Online speed tests, like Fast.com, instantly analyze your connection speed. Run your speed tests multiple times with multiple services. Start with your internet service provider’s (ISP’s) online speed test, then use ones like Speedtest by Ookla and Fast.com by Netflix. Run the tests multiple times to account for variability, and use wired connection instead of Wi-Fi for the best results.

3. Use Bandwidth Monitoring to Understand Speed and Bandwidth Needs Over Time

Bandwidth monitoring collects usage data across your network in real time. By seeing how often network strain occurs, you can make an informed decision on whether to add more bandwidth. Here’s how the monitors work: They capture real-time data on your upload and download performance and attribute bandwidth consumption to specific apps. Imagine your sales department just adopted a unified communications as a service (UCaaS) platform, such as Cisco or Fuze, to centralize their messaging, video, and phone. By seeing how much bandwidth that UCaaS platform consumes, you can now make strategic network decisions. Maybe the sales team’s productivity increase convinces you the rest of the company needs UCaaS, so you buy more bandwidth. Or maybe you decide to delay rolling out UCaaS until the end of the year, so you’re confident you’ll have the required bandwidth in place.

How to Use Your Speed and Bandwidth Specs to Shop for Business Internet

Business internet options are not created equal, and the way internet is advertised often creates confusion. That’s especially true on the consumer side, where sharing bandwidth with neighbors means homeowners rarely ever get the speeds promised. Keep these two things in mind as you shop for business internet.

1. Prioritize the Right Type of Internet Connection

In the section above about calculating speed and bandwidth, we distinguished low-bandwidth and high-bandwidth businesses. For low-bandwidth businesses, most connection types can work. That means cable and DSL—and even satellite for rural businesses—can be effective, even though cable and DSL are usually shared connections.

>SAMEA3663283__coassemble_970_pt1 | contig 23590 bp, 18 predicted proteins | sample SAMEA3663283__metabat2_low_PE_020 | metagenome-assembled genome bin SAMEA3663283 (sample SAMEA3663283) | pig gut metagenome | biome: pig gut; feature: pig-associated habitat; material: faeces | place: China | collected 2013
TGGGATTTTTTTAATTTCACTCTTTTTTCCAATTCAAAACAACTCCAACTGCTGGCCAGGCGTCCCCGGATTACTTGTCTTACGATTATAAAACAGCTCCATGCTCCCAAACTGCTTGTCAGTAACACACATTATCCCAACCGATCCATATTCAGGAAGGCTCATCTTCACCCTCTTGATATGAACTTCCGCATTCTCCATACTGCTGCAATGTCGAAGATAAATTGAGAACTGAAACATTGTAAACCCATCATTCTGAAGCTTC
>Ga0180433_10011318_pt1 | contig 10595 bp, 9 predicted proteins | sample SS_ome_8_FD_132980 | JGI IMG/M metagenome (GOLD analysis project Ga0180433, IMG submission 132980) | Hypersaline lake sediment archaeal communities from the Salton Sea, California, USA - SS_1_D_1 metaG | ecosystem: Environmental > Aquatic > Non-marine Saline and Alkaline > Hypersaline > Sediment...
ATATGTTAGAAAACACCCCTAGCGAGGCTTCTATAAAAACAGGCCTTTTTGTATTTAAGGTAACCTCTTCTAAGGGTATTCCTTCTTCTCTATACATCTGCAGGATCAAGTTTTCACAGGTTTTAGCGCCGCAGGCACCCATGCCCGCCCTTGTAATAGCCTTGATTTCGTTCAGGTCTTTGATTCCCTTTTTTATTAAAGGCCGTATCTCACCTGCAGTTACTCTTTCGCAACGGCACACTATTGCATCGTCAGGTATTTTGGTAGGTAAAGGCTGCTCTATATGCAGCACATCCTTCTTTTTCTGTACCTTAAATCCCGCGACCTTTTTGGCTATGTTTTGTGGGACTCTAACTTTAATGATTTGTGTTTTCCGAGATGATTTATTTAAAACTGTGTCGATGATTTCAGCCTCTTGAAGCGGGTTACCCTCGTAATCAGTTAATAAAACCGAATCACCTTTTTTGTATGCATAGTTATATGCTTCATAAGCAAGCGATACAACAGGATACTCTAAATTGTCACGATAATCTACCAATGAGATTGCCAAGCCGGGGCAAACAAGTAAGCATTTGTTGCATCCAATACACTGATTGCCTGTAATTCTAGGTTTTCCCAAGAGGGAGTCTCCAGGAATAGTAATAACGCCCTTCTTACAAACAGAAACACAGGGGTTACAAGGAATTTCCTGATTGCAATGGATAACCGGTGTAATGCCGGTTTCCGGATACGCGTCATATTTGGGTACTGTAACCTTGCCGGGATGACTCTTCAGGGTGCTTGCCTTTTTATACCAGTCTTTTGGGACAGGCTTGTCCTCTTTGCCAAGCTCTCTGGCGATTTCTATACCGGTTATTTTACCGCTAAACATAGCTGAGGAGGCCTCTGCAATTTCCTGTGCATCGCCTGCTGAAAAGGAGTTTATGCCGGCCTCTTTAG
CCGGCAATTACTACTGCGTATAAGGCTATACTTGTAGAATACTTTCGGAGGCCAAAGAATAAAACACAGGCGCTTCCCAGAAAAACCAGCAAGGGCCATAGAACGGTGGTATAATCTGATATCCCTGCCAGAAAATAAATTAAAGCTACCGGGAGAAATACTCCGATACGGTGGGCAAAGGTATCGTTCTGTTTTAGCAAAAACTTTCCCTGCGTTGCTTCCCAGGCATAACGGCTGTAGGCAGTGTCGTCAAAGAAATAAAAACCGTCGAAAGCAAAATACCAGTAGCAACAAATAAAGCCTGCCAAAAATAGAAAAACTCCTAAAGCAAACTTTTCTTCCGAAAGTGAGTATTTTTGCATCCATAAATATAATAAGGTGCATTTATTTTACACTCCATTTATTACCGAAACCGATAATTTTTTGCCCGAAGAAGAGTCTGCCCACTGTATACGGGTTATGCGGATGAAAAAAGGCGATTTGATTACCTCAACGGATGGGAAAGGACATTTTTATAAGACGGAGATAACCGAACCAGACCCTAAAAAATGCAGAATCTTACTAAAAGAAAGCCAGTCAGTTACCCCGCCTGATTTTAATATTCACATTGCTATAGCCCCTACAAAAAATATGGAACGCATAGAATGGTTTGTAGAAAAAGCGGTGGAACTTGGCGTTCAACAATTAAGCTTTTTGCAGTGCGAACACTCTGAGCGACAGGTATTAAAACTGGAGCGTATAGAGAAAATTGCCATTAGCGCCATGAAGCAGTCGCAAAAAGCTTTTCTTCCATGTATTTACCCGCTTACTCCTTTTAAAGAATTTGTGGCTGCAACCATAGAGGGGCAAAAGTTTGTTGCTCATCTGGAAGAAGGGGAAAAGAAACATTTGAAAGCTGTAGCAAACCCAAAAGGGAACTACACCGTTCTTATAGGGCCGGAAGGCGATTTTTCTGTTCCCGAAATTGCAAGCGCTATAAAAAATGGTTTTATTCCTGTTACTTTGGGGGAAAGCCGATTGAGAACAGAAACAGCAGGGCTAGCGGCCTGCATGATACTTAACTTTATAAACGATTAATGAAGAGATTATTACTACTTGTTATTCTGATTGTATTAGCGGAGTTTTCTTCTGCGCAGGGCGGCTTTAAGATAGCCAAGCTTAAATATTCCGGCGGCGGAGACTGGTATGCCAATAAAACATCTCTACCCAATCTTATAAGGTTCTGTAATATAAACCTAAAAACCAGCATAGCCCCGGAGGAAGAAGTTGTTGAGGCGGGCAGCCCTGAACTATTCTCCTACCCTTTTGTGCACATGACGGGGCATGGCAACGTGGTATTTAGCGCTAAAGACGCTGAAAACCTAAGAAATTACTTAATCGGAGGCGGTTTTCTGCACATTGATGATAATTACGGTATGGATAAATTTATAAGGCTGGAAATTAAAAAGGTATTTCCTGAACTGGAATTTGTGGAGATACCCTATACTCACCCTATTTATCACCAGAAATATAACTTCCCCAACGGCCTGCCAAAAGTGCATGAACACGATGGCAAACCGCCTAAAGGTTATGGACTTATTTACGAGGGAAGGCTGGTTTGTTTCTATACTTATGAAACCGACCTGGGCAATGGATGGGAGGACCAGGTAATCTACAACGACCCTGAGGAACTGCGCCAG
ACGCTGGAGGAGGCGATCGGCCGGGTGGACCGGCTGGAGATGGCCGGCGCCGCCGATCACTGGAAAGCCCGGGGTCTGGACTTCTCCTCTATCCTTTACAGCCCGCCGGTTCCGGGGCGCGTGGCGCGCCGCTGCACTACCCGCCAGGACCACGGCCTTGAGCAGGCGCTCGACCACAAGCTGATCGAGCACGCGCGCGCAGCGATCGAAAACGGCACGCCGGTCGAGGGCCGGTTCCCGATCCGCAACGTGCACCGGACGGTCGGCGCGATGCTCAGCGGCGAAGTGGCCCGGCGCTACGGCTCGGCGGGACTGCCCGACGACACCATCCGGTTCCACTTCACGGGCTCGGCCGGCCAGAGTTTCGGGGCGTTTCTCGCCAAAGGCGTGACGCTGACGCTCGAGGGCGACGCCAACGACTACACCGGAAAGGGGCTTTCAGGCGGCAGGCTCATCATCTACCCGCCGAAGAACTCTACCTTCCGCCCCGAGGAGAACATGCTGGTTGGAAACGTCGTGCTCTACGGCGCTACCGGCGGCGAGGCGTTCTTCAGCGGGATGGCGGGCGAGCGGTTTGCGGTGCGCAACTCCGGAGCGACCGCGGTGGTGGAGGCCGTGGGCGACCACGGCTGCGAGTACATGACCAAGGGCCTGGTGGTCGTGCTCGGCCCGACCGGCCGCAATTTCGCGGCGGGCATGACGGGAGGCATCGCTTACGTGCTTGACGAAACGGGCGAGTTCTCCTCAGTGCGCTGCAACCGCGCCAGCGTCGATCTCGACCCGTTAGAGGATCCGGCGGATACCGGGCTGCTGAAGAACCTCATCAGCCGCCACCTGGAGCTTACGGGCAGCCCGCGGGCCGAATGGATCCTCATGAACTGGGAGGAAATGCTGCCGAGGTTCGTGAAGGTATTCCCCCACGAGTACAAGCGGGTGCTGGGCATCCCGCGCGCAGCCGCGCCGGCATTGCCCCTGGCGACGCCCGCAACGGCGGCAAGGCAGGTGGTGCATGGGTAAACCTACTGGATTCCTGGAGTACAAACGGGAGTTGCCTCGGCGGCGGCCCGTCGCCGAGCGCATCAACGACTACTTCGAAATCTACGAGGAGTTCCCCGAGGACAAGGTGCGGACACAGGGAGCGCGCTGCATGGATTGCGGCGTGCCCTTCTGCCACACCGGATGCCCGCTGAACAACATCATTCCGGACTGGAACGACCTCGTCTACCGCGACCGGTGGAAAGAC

dia dedicated internet cost

A snapshot of how DIA pricing changes by bandwidth needs But high-bandwidth businesses (and in our opinion, any business with more than 10 employees) should prioritize dedicated internet access, or DIA. That means narrowing focus to fiber connections. DIA via fiber guarantees your bandwidth at all times because it’s not shared. Plus, you get symmetrical bandwidth (upload speed matches download speed). That supports data-intensive tasks such as shipping code and editing audio-visual files. Of course, DIA costs more than other types of business internet, and it usually comes with longer contracts. So weigh your business’s unique needs carefully before committing to DIA.

2. Look at What’s Spelled Out in the Service-Level Agreement

Promises of great speed and bandwidth mean little if your potential ISP doesn’t back them with a strong service-level agreement (SLAs). Before committing, review a provider’s SLA for how they handle latency, packet loss, and jitter.
  • Latency: How long it takes data to make a round trip between points in your network. Ever crack a joke on Zoom and people don’t laugh until you’re well into your next sentence? That’s latency.
  • Packet loss: When a data packet fails to reach its destination, usually because of network congestion. Remember the highway and cars analogy?
  • Jitter: Data packets arrive, but not in the order they were sent. Think of a when a video call starts to get choppy.
These three variables have a huge impact on your internet quality, especially when using video conferencing, cloud-based phone systems (virtual PBX), and other apps that rely on voice over internet protocol (VoIP). That’s because real-time voice applications are especially sensitive to connection quality.

Make Informed Provider Decisions!

Now that you understand the nuances of internet speed versus bandwidth, you can objectively assess your business’s needs and choose the right plan. You can also anticipate when your business will need to upgrade its speed and bandwidth as you add more employees and adopt new software. Best of all, you come to the buying process as an informed customer who isn’t at the mercy of what ISPs tell them. With the Lightyear platform, you can define the exact network specifications you need, and start comparing quotes in moments. It’s a free service, too. Try it here.